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A Selected History of UM Commencement Ceremonies

Posted on

Sunday, May 7, 2017 - 4:46pm

by

Jennifer Ford

The first “commencement” at the University of Mississippi took place in July 1849 at the end of the new university’s first academic year -- although with no graduates, the institution conferred no degrees. In the words of University historian, Dr. David Sansing, the four-day event surrounding the official program included “sumptuous banquets, a commencement ball, and many speeches..and was a gala celebration." The 1849 address was given by Alexander M. Clayton and Acting University President Albert Taylor Bledsoe. James Jones Quarles was a member of the first graduating class (only fifteen students) in 1851, and he received the very first diploma issued by the university.

The collections of the University of Mississippi's  Department of Archives & Special Collections  contain a copy of the 1866 address given by Judge J.W. Clapp at the institution's first commencement program following the American Civil War. As in 1849, there were no graduates from this first session but surviving members of the class of 1861 (which did not graduate before the War) were invited back to receive their diplomas. The program from the 1873 commencement day bears testament to a period of strife at the University during the period of Reconstruction. Students felt repressed by the administration as they were, in the words of another University historian Allen Cabaniss, “prohibited from mentioning politics…states rights’ and secession were forbidden words.” During one point in the 1873 program one graduate tore up his diploma on the stage in front of Chancellor Waddel in protest of these restrictions.

In 1884, the Board decided to print all diplomas in English instead of Latin, and the class of 1899 was the first to wear the traditional academic regalia. The Board of Trustees abolished the annual commencement ball for the 1901 academic year. Since 1850 the Board had earmarked funds for this event (usually about one hundred dollars) but pressure from outside groups against dancing on the college campus caused a change in this policy. Once the students learned of this action they became agitated, and in April 1901 an editorial in the University of Mississippi Magazine appeared criticizing the Trustees in scathing terms. Students signed petitions, sent statements to newspapers statewide, and generally protested this measure but the Trustees stood their ground.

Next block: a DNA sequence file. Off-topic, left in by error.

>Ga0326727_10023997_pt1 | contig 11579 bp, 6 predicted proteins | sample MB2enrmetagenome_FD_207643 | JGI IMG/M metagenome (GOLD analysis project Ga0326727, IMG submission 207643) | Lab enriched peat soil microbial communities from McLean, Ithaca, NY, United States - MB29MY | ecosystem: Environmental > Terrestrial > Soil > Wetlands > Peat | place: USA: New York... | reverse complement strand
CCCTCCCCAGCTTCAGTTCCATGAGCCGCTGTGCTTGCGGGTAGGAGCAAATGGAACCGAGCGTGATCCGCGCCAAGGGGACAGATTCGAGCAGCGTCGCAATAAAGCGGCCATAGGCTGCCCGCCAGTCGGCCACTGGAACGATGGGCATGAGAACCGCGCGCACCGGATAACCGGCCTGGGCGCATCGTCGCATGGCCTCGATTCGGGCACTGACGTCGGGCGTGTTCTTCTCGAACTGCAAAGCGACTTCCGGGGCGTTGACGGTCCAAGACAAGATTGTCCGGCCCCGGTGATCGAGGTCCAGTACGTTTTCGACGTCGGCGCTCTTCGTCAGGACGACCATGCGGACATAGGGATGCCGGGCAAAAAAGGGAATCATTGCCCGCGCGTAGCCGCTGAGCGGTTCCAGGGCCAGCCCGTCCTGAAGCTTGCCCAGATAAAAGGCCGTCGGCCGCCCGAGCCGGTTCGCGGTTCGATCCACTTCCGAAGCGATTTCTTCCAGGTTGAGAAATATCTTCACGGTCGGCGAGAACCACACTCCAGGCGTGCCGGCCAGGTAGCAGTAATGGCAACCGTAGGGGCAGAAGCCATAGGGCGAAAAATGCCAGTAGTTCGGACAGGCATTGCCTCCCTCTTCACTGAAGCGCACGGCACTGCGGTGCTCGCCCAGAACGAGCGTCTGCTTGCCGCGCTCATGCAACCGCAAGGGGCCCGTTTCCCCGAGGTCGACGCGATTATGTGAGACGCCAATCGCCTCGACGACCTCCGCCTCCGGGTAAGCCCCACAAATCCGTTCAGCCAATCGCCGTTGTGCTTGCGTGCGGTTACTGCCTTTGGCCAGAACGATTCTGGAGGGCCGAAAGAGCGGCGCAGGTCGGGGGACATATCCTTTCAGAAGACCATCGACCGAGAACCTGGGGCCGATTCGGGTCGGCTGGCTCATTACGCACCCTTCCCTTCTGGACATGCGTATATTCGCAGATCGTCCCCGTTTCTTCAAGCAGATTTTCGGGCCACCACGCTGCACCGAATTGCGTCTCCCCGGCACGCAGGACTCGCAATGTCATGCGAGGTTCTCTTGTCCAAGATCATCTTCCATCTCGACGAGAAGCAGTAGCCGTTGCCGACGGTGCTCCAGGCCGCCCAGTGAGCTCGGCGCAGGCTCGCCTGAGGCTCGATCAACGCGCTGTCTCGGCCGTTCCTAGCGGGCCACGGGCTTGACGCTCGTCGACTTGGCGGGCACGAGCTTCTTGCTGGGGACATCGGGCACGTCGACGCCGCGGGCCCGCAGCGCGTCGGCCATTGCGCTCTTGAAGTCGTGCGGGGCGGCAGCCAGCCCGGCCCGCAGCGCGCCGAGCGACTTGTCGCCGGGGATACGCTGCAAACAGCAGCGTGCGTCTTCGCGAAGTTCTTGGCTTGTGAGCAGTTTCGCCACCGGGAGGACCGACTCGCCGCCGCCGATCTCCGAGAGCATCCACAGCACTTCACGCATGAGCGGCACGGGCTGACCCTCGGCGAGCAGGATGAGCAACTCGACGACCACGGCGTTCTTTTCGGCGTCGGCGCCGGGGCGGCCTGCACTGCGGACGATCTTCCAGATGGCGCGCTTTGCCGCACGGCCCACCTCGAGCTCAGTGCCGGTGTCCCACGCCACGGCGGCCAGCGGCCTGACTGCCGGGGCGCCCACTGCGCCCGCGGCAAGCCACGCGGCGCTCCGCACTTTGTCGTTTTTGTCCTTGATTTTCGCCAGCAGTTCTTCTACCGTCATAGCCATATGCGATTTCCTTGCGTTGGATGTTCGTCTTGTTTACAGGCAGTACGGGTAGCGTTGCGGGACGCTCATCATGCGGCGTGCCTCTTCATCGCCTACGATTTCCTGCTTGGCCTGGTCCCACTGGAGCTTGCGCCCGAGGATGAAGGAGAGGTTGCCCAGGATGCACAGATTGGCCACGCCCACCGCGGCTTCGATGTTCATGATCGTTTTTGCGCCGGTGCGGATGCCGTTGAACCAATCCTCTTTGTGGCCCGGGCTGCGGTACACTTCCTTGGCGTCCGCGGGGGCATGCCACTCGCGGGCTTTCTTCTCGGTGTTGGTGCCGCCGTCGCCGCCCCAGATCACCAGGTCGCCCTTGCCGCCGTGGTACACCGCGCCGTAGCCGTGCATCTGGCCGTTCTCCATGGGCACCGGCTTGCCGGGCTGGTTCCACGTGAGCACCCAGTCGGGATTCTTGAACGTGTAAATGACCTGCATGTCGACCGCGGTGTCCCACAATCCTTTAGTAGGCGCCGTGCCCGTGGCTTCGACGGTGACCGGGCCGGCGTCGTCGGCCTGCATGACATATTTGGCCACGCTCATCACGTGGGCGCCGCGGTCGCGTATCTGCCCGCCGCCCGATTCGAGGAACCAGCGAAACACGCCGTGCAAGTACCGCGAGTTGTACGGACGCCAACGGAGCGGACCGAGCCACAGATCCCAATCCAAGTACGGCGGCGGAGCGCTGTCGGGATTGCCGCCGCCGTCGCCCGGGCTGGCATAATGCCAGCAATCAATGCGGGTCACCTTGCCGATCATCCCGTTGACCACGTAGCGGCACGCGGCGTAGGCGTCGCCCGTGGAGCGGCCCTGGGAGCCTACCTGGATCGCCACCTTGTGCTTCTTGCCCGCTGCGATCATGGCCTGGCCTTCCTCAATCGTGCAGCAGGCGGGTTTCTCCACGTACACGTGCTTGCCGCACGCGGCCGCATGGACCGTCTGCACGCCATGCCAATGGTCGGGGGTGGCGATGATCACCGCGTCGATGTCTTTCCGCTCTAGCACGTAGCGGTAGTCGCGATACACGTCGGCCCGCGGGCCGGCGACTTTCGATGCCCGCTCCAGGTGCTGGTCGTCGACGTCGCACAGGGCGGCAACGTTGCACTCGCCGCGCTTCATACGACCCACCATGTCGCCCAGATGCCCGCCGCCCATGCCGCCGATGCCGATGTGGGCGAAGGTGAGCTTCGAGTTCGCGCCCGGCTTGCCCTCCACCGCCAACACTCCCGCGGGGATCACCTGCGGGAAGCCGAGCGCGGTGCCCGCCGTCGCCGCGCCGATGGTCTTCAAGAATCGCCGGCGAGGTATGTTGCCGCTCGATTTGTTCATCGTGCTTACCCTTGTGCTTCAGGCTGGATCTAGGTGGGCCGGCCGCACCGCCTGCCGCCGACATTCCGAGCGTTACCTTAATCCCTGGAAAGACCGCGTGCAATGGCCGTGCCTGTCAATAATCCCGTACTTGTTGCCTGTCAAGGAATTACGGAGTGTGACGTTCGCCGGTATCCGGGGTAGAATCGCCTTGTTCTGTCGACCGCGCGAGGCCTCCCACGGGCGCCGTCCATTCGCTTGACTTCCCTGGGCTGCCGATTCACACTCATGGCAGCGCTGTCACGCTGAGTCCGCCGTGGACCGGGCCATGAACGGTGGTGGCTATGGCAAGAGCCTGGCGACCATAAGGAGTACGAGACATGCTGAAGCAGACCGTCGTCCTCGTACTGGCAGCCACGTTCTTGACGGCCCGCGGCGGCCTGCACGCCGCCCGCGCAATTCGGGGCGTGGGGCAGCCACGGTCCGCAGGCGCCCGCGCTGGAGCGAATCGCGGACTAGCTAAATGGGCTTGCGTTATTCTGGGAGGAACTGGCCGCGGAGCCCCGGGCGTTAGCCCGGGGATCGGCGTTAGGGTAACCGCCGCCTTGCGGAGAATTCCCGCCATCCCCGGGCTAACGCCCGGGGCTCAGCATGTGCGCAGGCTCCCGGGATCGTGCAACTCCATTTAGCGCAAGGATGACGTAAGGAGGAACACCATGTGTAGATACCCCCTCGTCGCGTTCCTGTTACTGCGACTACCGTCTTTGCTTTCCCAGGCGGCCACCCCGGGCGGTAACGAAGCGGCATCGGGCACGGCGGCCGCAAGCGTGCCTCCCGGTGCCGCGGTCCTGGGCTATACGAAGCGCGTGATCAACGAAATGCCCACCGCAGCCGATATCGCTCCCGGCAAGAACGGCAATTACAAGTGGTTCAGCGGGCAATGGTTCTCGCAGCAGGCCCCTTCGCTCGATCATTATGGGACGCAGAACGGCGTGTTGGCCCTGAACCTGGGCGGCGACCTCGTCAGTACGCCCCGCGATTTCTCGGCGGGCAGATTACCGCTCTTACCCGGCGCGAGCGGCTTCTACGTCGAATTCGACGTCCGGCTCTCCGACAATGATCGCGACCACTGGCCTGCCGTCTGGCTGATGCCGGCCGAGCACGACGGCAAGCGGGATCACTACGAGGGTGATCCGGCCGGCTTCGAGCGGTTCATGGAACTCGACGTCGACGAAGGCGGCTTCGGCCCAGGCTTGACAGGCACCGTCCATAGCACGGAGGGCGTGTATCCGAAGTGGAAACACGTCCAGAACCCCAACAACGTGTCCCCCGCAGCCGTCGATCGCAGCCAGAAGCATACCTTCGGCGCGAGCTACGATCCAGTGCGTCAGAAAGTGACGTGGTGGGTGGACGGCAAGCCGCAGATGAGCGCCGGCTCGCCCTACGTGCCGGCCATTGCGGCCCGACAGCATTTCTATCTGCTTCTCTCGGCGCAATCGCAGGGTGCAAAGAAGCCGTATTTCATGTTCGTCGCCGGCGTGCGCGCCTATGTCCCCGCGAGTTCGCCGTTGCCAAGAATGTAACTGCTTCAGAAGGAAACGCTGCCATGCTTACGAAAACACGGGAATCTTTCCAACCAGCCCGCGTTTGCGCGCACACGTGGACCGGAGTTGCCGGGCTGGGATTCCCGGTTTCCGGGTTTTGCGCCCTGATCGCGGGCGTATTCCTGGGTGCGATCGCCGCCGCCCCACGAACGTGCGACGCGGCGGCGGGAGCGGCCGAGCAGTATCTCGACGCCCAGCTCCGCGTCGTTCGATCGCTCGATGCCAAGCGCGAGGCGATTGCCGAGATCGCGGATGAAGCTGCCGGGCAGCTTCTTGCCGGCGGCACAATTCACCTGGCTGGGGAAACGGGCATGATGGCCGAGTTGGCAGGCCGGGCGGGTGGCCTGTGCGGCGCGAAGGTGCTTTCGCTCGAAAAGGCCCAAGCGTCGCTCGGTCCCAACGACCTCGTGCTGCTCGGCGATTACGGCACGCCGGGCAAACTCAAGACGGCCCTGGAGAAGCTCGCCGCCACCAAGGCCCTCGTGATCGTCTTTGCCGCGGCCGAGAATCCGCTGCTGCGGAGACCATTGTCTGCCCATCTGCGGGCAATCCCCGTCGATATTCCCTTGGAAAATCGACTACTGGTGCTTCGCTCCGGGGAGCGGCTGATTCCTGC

The tumultuous events of the 1962-1963 academic year regarding integration on campus brought the University of Mississippi into the national spotlight. The riot of September 30-October 1, 1962 which took place on the campus left two men dead and several wounded. James Meredith, the first African American student at the University of Mississippi, finally registered for courses on October 1, 1962 and went on to receive his Bachelor of Arts degree in Political Science during the University's 1963 summer commencement. University historian, Dr. David Sansing described the event: “On August 18, 1963, James Meredith and other candidates for graduation wound their way from the Lyceum through the tree-shaded campus to the Grove where approximately fifty of his friends and family took their places among the hundreds of other friends and families of the graduates.” Among Meredith’s guests were Mrs. Medgar Evers, State President of the NAACP Aaron Henry, and R. Jess Brown (one of Meredith’s attorneys). The event, in the words of University Political Science professor, Russell Barrett, “went off with deceptive simplicity.”

Several illustrious speakers have graced the stage over the course of the University's one hundred and sixty-three previous commencement programs, including: Senator Ted Kennedy in 1978; George H.W. Bush in 1985 (then Vice-President of the United States); author John Grisham in 1994; Donna Shalala in 1997 (then US Secretary of Health and Human Services); Senator Trent Lott in 1998; Senator Thad Cochran in 1999;  author, journalist and historian David Halberstam in 2005; journalist, author and historian Tom Brokaw in 2016; and countless other noteworthy individuals. For its one hundredth and sixty-fourth commencement the University's keynote speaker will be Pulitzer Prize winning author John Meacham.

Featured below are rare archival materials relating to the history of University of Mississippi commencements which are held in the collections of the JD Williams Library's Department of Archives & Special Collections, including a rare copy of Alexander Clayton's 1849 commencement address and an original page from the 1985 summer commencement address given by Mississippi Supreme Court Justice Reuben Anderson, the first African-American graduate of the UM Law School.

1849 UM Commencement Address First page from MS Supreme Court Justice Reuben Anderson's UM Summer Commencement Address